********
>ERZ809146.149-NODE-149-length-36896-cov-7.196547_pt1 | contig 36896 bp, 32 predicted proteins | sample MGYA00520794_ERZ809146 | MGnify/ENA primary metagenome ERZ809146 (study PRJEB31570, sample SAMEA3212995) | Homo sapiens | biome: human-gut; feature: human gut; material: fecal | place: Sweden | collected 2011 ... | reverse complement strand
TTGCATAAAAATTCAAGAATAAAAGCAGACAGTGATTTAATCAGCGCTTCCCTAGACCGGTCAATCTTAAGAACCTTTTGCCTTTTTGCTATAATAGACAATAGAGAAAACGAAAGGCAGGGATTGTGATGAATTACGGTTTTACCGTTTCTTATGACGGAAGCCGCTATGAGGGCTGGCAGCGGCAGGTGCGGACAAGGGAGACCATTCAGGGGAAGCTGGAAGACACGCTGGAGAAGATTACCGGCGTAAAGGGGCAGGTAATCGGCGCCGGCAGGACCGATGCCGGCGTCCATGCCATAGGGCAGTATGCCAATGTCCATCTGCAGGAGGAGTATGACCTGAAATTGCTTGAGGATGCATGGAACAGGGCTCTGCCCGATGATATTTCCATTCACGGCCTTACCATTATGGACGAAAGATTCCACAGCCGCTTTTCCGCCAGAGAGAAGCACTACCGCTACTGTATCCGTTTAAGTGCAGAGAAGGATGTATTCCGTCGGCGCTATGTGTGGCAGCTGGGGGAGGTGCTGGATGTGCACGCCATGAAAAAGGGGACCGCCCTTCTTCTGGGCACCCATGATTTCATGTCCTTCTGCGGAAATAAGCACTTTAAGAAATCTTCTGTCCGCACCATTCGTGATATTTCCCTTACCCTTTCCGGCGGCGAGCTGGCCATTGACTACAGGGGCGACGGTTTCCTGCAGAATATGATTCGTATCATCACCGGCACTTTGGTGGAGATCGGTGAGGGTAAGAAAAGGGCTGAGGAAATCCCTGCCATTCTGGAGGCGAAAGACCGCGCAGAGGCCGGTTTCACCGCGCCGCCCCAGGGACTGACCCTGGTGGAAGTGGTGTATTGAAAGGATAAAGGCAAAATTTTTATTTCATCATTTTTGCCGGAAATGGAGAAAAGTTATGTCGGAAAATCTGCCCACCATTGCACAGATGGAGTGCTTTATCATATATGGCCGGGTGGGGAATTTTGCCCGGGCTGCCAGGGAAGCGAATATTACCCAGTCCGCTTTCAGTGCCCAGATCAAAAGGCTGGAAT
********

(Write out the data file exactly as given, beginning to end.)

>ERZ809146.149-NODE-149-length-36896-cov-7.196547_pt1 | contig 36896 bp, 32 predicted proteins | sample MGYA00520794_ERZ809146 | MGnify/ENA primary metagenome ERZ809146 (study PRJEB31570, sample SAMEA3212995) | Homo sapiens | biome: human-gut; feature: human gut; material: fecal | place: Sweden | collected 2011 ... | reverse complement strand
TTGCATAAAAATTCAAGAATAAAAGCAGACAGTGATTTAATCAGCGCTTCCCTAGACCGGTCAATCTTAAGAACCTTTTGCCTTTTTGCTATAATAGACAATAGAGAAAACGAAAGGCAGGGATTGTGATGAATTACGGTTTTACCGTTTCTTATGACGGAAGCCGCTATGAGGGCTGGCAGCGGCAGGTGCGGACAAGGGAGACCATTCAGGGGAAGCTGGAAGACACGCTGGAGAAGATTACCGGCGTAAAGGGGCAGGTAATCGGCGCCGGCAGGACCGATGCCGGCGTCCATGCCATAGGGCAGTATGCCAATGTCCATCTGCAGGAGGAGTATGACCTGAAATTGCTTGAGGATGCATGGAACAGGGCTCTGCCCGATGATATTTCCATTCACGGCCTTACCATTATGGACGAAAGATTCCACAGCCGCTTTTCCGCCAGAGAGAAGCACTACCGCTACTGTATCCGTTTAAGTGCAGAGAAGGATGTATTCCGTCGGCGCTATGTGTGGCAGCTGGGGGAGGTGCTGGATGTGCACGCCATGAAAAAGGGGACCGCCCTTCTTCTGGGCACCCATGATTTCATGTCCTTCTGCGGAAATAAGCACTTTAAGAAATCTTCTGTCCGCACCATTCGTGATATTTCCCTTACCCTTTCCGGCGGCGAGCTGGCCATTGACTACAGGGGCGACGGTTTCCTGCAGAATATGATTCGTATCATCACCGGCACTTTGGTGGAGATCGGTGAGGGTAAGAAAAGGGCTGAGGAAATCCCTGCCATTCTGGAGGCGAAAGACCGCGCAGAGGCCGGTTTCACCGCGCCGCCCCAGGGACTGACCCTGGTGGAAGTGGTGTATTGAAAGGATAAAGGCAAAATTTTTATTTCATCATTTTTGCCGGAAATGGAGAAAAGTTATGTCGGAAAATCTGCCCACCATTGCACAGATGGAGTGCTTTATCATATATGGCCGGGTGGGGAATTTTGCCCGGGCTGCCAGGGAAGCGAATATTACCCAGTCCGCTTTCAGTGCCCAGATCAAAAGGCTGGAAT